Wheelfall has taken a giant leap since Interzone, the debut released in 2012. The Kyuss-like stoner metal, which characterized their first record, is now long gone. Several reviews regard that work as the number one debut album of the year. I am still one of those who welcome the new concept, which is darker, grimmer than its predecessor; it’s a ghastly industrial sludge/doom creature on 2 CDs.
Let’s make it clear in the very beginning that if you don’t allow the necessary patience and time to listen to the whole thing for at least four or five times, then, you shouldn’t even have a go at it. The album embraces a gruesome and eerie atmosphere, but it only opens up to those who are able to transform music into visual experience. To give you an example, you can see The Blair Witch Project in different ways. Imagine that, in the meantime, the pavement is being broken up by a pneumatic drill under your window, the Sun is glaring, and the popcorn is crackling in the microwave. On the other hand, you could devote yourself to the elusive charm of the night and its stillness, focusing solely on the subject of your observation. I am beyond doubt that the two experiences have nothing in common, and, needless to say, Wheelfall’s new material requires the latter. Obviously, mere atmosphere is not enough. Poor songwriting would only result in sleep-inducing lullabies, but in the case of Glasrew Point, it couldn’t be further than that.
If you can trace stoner metal elements on the album, you’ll find them absorbed in Neurosis-Godflesh-Ministry kind of toxin, supplemented by post metal musing, and ambient transition-tracks. The misleading initial impression of exhaustion, in fact, turns into a long journey of plenty ideas and excitement to fill the 82 minutes of the record. Unfortunately, I’m not in possession of any lyrics (yet), though I’m quite curious about them, as well as the 100-page book, which tells the ominous story written in accordance with the concept of the record. As much as I could figure out from the titles, pictures of the digipak CD, and the songs themselves, I managed to deduce enough so that my imagination could soar. After the short descent into the deep, the album sets off with dashing riffs, delicate turns, and elements that add to the ambience of the album. This is called Dead Eyes, a riff-oriented piece, just like Strangers, or Vanishing Point, the latter of which has been turned into a video. In these songs it is still palpable that we’re talking about the same band that made Interzone, although the harsh industrial approach and the assumed cloak of desolation is strongly felt. Vanishing Point reminds me of Ministry’s better moments in terms of sound, vocals, and dynamics.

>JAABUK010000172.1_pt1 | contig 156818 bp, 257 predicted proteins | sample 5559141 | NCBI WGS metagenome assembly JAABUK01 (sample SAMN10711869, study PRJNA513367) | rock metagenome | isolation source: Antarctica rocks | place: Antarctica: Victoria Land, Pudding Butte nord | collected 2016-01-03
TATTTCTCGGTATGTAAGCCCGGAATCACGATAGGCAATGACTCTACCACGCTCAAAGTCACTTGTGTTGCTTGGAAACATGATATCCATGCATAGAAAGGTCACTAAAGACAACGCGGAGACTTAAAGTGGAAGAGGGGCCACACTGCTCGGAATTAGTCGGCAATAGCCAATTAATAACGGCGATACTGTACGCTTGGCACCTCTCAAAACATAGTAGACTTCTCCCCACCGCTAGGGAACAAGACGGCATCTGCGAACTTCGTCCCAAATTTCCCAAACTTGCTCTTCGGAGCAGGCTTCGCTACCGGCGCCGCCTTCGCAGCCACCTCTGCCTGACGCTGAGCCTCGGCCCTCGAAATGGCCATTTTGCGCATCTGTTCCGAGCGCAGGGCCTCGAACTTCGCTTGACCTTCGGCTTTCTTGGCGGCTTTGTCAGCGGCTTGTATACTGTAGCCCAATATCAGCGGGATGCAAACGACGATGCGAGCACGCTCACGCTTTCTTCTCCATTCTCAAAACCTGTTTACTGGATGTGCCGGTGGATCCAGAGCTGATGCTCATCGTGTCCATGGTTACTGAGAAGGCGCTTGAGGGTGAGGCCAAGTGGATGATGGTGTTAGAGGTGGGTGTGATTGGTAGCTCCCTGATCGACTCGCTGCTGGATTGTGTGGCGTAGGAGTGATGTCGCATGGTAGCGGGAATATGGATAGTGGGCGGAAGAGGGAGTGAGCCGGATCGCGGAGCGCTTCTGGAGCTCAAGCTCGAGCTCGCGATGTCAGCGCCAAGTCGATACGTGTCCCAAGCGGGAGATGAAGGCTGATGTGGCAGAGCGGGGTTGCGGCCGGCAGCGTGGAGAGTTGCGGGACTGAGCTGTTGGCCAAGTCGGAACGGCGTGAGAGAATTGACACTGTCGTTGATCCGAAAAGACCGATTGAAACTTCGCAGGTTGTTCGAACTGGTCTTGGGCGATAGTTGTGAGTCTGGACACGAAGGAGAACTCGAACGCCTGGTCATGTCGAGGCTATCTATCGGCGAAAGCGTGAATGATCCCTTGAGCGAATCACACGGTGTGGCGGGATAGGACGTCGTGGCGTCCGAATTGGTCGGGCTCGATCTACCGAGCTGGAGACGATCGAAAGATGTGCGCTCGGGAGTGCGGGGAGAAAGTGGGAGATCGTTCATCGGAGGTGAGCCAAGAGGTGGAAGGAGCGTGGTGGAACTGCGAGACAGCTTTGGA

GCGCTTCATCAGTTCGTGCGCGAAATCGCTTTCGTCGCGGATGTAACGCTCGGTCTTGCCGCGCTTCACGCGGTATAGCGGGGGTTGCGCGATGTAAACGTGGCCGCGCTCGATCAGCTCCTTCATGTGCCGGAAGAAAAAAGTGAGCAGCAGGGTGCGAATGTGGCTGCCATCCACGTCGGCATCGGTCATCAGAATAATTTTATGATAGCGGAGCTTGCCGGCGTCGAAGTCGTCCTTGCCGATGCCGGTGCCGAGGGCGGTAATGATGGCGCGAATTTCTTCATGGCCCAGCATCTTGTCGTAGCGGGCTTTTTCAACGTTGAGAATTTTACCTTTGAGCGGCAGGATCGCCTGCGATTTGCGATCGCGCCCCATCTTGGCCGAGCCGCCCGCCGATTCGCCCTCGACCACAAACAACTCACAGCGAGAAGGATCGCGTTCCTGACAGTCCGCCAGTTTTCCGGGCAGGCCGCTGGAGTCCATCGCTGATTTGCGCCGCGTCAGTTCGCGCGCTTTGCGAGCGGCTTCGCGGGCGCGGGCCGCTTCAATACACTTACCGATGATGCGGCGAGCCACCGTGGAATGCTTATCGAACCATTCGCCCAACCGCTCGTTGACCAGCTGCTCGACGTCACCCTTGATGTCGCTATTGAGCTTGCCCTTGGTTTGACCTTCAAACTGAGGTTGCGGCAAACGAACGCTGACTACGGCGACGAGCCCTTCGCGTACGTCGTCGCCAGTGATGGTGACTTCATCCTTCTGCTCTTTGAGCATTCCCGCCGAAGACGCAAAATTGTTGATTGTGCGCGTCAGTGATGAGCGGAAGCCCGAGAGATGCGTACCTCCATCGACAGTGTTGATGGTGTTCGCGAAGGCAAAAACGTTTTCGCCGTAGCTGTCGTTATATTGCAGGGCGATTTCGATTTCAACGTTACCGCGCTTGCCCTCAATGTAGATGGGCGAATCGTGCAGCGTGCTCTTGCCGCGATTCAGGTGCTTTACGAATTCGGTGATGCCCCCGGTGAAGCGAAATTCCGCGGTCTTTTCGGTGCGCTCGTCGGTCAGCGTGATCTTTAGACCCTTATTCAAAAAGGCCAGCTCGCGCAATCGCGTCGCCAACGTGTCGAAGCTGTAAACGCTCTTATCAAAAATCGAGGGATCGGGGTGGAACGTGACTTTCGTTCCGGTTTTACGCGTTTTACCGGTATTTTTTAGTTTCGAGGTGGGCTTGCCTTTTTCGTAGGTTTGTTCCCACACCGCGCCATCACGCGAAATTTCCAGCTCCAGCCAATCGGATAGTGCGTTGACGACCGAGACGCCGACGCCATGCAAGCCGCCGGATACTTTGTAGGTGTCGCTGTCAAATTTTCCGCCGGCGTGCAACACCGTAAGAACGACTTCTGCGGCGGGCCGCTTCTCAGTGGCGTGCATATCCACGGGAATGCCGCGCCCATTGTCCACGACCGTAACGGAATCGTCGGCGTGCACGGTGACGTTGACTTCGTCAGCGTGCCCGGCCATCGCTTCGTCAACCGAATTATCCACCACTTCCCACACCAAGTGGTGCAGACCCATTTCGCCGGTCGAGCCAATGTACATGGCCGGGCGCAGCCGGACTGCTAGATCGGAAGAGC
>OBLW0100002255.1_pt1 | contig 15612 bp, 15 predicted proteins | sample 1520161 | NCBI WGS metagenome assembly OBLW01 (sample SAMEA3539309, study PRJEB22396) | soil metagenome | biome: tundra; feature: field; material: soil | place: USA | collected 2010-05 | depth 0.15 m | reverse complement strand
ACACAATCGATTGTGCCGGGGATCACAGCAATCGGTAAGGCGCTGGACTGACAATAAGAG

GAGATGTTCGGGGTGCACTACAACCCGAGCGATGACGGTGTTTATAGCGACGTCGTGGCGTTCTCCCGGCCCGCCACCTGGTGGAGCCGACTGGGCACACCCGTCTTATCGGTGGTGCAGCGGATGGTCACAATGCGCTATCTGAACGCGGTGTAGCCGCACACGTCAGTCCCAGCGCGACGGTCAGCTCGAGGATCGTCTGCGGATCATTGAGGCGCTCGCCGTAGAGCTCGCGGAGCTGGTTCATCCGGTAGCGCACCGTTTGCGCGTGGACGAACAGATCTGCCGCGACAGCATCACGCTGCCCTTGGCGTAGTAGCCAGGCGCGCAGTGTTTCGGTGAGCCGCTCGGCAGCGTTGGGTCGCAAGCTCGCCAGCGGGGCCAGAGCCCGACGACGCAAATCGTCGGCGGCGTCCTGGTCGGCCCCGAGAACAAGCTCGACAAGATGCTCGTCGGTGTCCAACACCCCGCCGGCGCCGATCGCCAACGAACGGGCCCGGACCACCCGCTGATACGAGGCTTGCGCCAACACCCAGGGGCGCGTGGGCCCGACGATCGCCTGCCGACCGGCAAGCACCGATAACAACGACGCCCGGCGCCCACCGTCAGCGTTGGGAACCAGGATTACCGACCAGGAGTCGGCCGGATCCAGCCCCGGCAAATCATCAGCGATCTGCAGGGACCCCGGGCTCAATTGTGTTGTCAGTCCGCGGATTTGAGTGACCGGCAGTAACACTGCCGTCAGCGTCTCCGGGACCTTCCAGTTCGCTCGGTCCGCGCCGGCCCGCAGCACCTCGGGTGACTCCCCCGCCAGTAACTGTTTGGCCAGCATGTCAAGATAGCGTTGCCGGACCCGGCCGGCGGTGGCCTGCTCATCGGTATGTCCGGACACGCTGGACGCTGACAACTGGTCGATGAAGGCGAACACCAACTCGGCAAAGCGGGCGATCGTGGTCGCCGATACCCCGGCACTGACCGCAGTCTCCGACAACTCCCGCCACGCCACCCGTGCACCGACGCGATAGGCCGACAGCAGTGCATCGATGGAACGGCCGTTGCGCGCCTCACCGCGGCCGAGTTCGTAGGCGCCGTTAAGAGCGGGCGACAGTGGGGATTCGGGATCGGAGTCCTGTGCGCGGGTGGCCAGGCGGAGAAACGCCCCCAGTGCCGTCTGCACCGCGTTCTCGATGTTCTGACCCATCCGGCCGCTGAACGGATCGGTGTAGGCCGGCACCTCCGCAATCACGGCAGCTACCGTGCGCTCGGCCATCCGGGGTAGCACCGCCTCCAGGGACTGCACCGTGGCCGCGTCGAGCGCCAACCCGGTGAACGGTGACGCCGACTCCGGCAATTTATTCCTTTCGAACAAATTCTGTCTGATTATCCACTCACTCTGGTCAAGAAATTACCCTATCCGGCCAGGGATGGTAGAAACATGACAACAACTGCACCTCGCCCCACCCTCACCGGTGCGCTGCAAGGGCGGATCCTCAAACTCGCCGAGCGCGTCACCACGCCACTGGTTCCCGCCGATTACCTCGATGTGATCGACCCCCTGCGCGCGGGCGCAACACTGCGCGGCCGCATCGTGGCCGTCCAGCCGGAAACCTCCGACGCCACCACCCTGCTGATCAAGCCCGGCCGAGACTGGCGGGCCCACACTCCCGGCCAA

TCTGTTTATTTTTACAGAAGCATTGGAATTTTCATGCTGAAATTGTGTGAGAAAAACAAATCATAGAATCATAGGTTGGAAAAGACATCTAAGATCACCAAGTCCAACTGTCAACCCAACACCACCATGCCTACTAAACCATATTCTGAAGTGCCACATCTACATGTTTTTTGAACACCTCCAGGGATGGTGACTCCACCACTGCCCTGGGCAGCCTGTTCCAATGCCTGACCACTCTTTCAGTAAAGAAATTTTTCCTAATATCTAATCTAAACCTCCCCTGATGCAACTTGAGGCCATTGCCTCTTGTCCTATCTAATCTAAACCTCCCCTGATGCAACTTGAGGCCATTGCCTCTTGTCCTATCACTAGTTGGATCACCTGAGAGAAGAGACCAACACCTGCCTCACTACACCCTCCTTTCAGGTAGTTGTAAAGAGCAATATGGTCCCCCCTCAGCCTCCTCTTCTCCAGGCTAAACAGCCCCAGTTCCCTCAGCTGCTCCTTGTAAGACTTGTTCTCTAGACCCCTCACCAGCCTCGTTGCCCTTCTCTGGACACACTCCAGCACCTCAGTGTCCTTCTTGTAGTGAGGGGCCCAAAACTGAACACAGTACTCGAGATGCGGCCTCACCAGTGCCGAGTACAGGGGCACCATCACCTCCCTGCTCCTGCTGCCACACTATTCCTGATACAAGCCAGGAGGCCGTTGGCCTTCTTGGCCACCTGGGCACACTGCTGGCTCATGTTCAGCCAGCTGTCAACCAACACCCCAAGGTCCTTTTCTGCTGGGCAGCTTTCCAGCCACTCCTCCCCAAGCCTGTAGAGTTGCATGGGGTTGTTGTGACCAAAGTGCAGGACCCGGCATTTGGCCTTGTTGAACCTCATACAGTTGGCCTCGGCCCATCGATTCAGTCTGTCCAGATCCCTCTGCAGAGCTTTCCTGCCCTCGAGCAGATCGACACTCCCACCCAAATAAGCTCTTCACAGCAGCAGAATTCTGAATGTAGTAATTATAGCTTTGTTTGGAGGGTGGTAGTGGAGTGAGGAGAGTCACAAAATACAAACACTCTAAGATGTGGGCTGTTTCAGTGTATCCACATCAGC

The record first shows its ash grey fangs in the 13-minute long The Drift. This massive epos is like a funeral bell tolling, accompanied by crack-of-doom melodies. From this point on, you’ll be enchanted by the discomfort of fumy barren woods. Indulging myself into the streaming music, it feels like I’m surrounded by enraptured transcendental creatures. If sounds don’t fail me, then, from time to time, we leave the woods with its baleful symbols behind, in order to step on deserted industrial grounds. If Interzone reflected on Cronenberg’s masterpiece movie, Naked Lunch (originally written by William Burroughs), then certain sounds on Glasrew Point evoke some images from David Lynch’sEraserhead (an inevitable classic!). It only lasts for a couple of minutes, as we are led back to the barren wilderness, and to its frightful witchcraft.
As we move on to the second disc, the world gets even darker and more rugged. The Shelter is another transition, which is, indeed, alarming if you choose to listen to it in the dark. The subsequent Absence of Doubt is quite an impelling track with its gradual progress. The song is off to a reserved, moderate start, only to be followed by excellent themes, building up to some kind of whirling, sinister denouement. Despite having listened to it five or six times, I can’t really point at parts that I would call superfluous. Well, it is always possible to express yourself more tersely (I am also in favour of records within reasonable bounds in terms of length), but just because an album is long, it must not result in disqualification. All songs here are a bit different from one another, meaning that there is no endless wanton music. The Shape Shifter, for instance, is a really heavy, rough sludge monster with a harmonious ending. Instrumental tracks have their own role, as well, such as A Night of Dark Trees, with its shamanic drums, or the track following it, with hell unleashed towards the end. For split moments I have the feeling that future will lead the band to what Lord Mantis does. A few harmonies and themes make me say that, although Wheelfall is far from being as extreme as the Chicago band.
I really must point out the bass guitar on the album, as I feel that sometimes it takes over and plays one of the main characters in a song. One such track would be the dynamic Sound of Salvation, which reminds me of Godflesh-like industrial-sludge nightmare. Finally, the grim and heavy riffs of the Return Trip put an end to this unrestful journey.
Wheelfall doesn’t make it easy for anybody to cope with this double album, but the time invested will not be wasted. If you are taken to eerie ambiance, uncanny melodies, and can digest massive industrial/sludge riffs, you’re in for a treat with Glasrew Point.